Tuesday, March 13, 2007


From composer Igor Stravinsky: "The more constraints one imposes, the more one frees one’s self."

It’s counter-intuitive, but true.

Consider three co-executioners, none of whom will ever know whose syringe contained the poison. But one grows sure it was his, and he makes peace with it. Another grows sure it wasn't his, and makes peace with it. The third remains unsure, and suffers for it.

Consider a writer. "What shall I write about today?" launches me into an untethered, abstract infinity. It's better to begin at ground level with constraints -- details -- and let their energies develop into a story.

Consider story characters. When mine need to move -- but instead just stare at me, frozen in indecision -- I try the “bracketing” technique from James V. Smith’s Fiction Writer's Brainstormer. It’s a method of generating options between the extremes of possibility. Take a story question, any question (“Where is she going in the car?” “What does he do when his boss hangs up on him?”), and first give the automatic answer and then the over-the-top answer. Between those extremes lie lots of interesting alternative answers: the commonplace, the odd, the opposite, the adolescent, the inventive, the romantic, the magical, the obscene, the math-related, the biblical, the amusing, the poetic, etc., etc., etc.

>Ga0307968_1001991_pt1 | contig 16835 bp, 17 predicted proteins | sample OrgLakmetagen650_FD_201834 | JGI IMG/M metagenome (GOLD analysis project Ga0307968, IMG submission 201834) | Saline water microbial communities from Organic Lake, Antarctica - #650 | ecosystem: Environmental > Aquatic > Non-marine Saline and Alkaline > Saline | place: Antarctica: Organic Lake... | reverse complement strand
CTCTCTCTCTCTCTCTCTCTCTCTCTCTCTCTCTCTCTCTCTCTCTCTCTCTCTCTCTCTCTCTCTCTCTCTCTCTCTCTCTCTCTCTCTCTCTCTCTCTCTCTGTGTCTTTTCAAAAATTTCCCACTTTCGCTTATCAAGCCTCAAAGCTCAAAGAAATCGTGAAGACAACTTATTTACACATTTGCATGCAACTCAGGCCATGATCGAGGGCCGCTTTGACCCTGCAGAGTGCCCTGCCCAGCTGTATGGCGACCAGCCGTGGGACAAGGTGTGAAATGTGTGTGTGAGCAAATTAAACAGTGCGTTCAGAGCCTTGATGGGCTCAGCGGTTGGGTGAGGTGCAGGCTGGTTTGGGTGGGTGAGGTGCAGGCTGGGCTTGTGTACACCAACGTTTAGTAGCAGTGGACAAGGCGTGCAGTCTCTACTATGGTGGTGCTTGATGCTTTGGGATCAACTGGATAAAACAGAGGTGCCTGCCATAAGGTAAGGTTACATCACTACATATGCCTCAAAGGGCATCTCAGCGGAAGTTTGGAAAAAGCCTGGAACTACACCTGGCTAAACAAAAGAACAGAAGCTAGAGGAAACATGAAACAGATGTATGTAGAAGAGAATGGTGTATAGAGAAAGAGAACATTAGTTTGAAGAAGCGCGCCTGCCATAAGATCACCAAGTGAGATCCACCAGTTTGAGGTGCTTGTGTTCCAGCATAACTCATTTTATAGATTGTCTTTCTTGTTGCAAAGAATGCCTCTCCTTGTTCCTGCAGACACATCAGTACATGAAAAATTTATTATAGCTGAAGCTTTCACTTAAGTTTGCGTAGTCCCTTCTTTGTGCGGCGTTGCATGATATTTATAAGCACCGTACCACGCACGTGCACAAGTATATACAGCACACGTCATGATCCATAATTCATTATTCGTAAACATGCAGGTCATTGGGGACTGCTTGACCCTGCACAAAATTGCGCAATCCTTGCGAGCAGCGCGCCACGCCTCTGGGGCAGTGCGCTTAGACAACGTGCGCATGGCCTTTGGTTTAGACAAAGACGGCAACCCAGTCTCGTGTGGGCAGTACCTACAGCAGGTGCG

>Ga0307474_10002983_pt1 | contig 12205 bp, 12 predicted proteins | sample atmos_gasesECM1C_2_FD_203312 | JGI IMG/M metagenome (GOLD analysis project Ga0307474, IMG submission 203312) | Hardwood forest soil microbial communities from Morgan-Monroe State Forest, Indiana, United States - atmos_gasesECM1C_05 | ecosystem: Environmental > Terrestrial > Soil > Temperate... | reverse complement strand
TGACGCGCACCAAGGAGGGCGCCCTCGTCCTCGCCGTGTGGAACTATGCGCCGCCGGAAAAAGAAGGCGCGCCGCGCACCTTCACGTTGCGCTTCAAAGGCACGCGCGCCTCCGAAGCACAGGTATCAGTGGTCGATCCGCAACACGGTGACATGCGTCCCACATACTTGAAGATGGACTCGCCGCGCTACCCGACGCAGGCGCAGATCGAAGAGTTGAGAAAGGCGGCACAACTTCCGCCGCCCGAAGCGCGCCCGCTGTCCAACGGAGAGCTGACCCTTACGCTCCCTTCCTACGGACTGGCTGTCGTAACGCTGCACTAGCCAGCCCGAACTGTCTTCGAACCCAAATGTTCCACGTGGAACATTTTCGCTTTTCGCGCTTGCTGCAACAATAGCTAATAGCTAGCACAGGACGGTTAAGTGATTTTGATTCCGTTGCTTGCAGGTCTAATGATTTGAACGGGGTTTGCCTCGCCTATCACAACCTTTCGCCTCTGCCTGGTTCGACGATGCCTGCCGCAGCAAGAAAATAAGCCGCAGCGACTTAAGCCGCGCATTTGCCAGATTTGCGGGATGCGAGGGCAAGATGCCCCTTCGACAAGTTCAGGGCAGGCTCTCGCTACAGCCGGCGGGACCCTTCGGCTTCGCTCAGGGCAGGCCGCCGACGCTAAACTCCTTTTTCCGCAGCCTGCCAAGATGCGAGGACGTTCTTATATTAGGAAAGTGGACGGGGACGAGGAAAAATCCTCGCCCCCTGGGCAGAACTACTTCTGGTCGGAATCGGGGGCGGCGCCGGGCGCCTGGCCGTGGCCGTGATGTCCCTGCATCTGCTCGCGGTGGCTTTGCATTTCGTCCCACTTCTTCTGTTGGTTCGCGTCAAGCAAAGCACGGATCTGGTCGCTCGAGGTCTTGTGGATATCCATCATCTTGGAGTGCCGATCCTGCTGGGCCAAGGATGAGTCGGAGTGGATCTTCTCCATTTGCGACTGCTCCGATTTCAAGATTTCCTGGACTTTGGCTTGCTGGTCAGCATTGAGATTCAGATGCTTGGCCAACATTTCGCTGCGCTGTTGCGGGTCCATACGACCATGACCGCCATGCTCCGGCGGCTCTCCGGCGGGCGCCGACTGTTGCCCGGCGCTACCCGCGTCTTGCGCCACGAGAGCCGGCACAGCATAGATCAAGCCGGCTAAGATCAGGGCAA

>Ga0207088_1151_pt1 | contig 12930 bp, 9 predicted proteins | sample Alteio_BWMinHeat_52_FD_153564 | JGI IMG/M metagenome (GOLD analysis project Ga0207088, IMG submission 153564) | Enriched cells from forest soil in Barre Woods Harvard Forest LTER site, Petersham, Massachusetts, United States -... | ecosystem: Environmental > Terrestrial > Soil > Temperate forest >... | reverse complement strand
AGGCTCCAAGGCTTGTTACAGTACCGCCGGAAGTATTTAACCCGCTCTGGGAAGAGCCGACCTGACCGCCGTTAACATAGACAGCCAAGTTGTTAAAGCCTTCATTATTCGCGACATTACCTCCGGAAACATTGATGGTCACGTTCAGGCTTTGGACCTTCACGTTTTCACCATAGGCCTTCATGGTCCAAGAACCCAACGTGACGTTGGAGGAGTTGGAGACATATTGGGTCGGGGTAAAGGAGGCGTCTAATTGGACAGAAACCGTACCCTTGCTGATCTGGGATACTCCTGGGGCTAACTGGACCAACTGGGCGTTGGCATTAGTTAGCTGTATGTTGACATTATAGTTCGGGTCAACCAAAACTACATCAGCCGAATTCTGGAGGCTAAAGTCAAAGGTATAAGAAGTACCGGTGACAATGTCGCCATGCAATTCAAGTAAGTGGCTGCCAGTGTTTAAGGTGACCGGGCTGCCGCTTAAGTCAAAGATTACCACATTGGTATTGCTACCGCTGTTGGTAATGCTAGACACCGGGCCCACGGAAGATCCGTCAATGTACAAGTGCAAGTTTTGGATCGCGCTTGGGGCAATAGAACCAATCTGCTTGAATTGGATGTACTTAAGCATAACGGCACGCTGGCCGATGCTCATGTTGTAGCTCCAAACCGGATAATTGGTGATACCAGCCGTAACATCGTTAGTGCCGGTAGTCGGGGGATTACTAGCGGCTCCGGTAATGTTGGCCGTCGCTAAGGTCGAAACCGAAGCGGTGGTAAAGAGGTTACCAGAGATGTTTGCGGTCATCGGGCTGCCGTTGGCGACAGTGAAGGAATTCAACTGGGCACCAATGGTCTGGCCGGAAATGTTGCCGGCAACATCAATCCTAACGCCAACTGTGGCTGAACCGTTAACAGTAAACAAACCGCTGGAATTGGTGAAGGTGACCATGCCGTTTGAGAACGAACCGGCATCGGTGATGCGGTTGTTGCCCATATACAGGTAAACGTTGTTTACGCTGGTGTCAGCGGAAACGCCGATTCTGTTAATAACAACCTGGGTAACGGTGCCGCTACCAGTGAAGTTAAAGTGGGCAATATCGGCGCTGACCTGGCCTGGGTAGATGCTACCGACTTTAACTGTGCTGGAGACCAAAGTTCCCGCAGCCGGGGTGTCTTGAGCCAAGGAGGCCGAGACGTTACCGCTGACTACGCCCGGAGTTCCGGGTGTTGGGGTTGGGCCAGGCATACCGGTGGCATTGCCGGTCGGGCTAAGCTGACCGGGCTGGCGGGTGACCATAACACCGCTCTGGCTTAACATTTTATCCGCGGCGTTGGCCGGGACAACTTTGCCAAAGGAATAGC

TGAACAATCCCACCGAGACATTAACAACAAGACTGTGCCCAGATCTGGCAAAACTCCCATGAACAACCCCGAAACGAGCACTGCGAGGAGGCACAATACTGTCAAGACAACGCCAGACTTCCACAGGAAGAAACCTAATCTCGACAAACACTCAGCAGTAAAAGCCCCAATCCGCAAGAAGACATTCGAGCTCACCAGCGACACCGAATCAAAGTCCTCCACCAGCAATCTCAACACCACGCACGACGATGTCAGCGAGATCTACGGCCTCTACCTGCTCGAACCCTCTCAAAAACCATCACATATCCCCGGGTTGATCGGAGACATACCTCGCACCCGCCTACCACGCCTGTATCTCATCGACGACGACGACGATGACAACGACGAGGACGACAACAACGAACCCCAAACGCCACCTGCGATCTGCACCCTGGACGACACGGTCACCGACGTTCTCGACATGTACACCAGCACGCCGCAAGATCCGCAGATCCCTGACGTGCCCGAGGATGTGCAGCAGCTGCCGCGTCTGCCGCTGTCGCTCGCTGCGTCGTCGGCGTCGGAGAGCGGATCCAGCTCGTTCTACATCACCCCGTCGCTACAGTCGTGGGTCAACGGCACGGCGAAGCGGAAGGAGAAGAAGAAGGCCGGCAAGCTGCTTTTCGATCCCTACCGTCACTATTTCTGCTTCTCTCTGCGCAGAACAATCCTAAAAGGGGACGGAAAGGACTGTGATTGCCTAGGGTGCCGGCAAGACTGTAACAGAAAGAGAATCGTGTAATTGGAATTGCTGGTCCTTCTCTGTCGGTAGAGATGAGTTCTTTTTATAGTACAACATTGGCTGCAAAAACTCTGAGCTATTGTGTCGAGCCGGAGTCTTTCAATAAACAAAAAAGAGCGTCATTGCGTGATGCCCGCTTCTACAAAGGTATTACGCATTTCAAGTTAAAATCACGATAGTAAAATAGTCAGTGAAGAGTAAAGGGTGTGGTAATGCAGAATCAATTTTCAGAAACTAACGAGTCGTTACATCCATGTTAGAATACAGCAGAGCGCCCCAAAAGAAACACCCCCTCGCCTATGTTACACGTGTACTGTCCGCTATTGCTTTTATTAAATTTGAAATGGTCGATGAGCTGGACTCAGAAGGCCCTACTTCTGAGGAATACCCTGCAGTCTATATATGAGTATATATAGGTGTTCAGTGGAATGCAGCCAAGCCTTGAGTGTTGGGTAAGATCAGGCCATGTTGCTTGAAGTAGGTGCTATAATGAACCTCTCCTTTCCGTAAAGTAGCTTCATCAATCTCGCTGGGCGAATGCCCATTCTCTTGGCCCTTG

I remember using the technique to brainstorm occupations for a story’s accountant-type secondary character. Through bracketing, the probability emerged that he was a circus acrobat -- totally ridiculous in my serious story. Until ... constrained to resolve that ridiculousness by weaving it into the plot ... I stumbled upon the story’s central secret.


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